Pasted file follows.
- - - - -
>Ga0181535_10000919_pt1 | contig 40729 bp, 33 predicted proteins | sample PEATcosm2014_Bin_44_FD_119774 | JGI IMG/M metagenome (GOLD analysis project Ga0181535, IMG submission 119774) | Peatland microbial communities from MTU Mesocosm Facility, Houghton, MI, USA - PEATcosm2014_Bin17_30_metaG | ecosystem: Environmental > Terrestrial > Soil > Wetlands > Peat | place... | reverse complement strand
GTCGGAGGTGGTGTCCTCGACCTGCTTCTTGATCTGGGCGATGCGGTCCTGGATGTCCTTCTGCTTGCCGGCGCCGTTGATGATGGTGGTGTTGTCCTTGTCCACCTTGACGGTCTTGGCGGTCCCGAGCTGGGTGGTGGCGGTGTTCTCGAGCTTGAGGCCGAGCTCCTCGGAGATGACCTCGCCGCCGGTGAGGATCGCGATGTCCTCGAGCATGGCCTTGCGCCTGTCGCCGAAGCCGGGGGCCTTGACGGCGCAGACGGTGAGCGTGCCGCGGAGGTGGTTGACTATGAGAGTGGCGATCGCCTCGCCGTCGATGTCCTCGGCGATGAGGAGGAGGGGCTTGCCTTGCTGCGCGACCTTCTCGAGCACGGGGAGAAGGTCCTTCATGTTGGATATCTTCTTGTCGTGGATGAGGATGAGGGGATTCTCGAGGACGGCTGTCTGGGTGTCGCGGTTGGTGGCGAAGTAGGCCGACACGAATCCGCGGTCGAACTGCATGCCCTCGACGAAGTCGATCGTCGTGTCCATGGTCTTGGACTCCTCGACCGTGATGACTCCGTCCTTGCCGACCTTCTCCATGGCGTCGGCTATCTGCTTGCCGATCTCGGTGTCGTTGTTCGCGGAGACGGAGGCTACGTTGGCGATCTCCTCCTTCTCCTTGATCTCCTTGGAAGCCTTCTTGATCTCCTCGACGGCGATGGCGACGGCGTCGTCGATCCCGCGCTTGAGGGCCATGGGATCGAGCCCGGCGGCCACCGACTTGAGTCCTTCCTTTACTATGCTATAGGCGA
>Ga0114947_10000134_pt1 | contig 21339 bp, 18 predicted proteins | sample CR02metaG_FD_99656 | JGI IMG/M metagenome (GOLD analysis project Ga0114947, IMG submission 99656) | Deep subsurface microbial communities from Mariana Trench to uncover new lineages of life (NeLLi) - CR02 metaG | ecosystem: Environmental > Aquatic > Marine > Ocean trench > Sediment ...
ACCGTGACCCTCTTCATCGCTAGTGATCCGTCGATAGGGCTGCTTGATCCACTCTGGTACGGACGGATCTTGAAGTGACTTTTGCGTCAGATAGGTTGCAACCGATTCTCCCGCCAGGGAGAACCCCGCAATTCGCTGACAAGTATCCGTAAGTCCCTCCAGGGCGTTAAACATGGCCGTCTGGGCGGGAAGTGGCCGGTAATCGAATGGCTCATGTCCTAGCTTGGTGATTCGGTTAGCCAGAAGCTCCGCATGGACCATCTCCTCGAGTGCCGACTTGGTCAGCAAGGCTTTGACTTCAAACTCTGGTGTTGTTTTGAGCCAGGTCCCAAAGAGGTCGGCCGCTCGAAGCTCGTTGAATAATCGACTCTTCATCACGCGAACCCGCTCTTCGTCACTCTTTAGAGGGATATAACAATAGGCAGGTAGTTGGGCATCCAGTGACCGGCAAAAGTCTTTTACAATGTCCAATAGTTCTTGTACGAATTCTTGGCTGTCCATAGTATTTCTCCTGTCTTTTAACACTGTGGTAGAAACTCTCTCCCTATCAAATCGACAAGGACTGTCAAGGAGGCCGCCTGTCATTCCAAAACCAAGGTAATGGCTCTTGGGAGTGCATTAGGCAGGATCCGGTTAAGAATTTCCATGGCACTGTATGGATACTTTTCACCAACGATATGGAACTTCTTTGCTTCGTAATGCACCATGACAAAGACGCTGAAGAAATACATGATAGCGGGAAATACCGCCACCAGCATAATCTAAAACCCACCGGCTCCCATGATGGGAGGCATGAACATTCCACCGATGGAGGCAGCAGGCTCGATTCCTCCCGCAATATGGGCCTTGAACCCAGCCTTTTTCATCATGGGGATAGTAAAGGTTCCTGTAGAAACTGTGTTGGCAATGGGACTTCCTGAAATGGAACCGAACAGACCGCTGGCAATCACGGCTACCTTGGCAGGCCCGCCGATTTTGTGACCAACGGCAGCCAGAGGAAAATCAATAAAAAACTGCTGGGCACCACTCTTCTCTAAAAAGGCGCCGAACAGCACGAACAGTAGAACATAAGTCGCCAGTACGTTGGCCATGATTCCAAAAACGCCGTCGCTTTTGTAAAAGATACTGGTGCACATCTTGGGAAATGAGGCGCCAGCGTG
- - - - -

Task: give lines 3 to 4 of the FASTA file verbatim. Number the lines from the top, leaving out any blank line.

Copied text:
>Ga0114947_10000134_pt1 | contig 21339 bp, 18 predicted proteins | sample CR02metaG_FD_99656 | JGI IMG/M metagenome (GOLD analysis project Ga0114947, IMG submission 99656) | Deep subsurface microbial communities from Mariana Trench to uncover new lineages of life (NeLLi) - CR02 metaG | ecosystem: Environmental > Aquatic > Marine > Ocean trench > Sediment ...
ACCGTGACCCTCTTCATCGCTAGTGATCCGTCGATAGGGCTGCTTGATCCACTCTGGTACGGACGGATCTTGAAGTGACTTTTGCGTCAGATAGGTTGCAACCGATTCTCCCGCCAGGGAGAACCCCGCAATTCGCTGACAAGTATCCGTAAGTCCCTCCAGGGCGTTAAACATGGCCGTCTGGGCGGGAAGTGGCCGGTAATCGAATGGCTCATGTCCTAGCTTGGTGATTCGGTTAGCCAGAAGCTCCGCATGGACCATCTCCTCGAGTGCCGACTTGGTCAGCAAGGCTTTGACTTCAAACTCTGGTGTTGTTTTGAGCCAGGTCCCAAAGAGGTCGGCCGCTCGAAGCTCGTTGAATAATCGACTCTTCATCACGCGAACCCGCTCTTCGTCACTCTTTAGAGGGATATAACAATAGGCAGGTAGTTGGGCATCCAGTGACCGGCAAAAGTCTTTTACAATGTCCAATAGTTCTTGTACGAATTCTTGGCTGTCCATAGTATTTCTCCTGTCTTTTAACACTGTGGTAGAAACTCTCTCCCTATCAAATCGACAAGGACTGTCAAGGAGGCCGCCTGTCATTCCAAAACCAAGGTAATGGCTCTTGGGAGTGCATTAGGCAGGATCCGGTTAAGAATTTCCATGGCACTGTATGGATACTTTTCACCAACGATATGGAACTTCTTTGCTTCGTAATGCACCATGACAAAGACGCTGAAGAAATACATGATAGCGGGAAATACCGCCACCAGCATAATCTAAAACCCACCGGCTCCCATGATGGGAGGCATGAACATTCCACCGATGGAGGCAGCAGGCTCGATTCCTCCCGCAATATGGGCCTTGAACCCAGCCTTTTTCATCATGGGGATAGTAAAGGTTCCTGTAGAAACTGTGTTGGCAATGGGACTTCCTGAAATGGAACCGAACAGACCGCTGGCAATCACGGCTACCTTGGCAGGCCCGCCGATTTTGTGACCAACGGCAGCCAGAGGAAAATCAATAAAAAACTGCTGGGCACCACTCTTCTCTAAAAAGGCGCCGAACAGCACGAACAGTAGAACATAAGTCGCCAGTACGTTGGCCATGATTCCAAAAACGCCGTCGCTTTTGTAAAAGATACTGGTGCACATCTTGGGAAATGAGGCGCCAGCGTG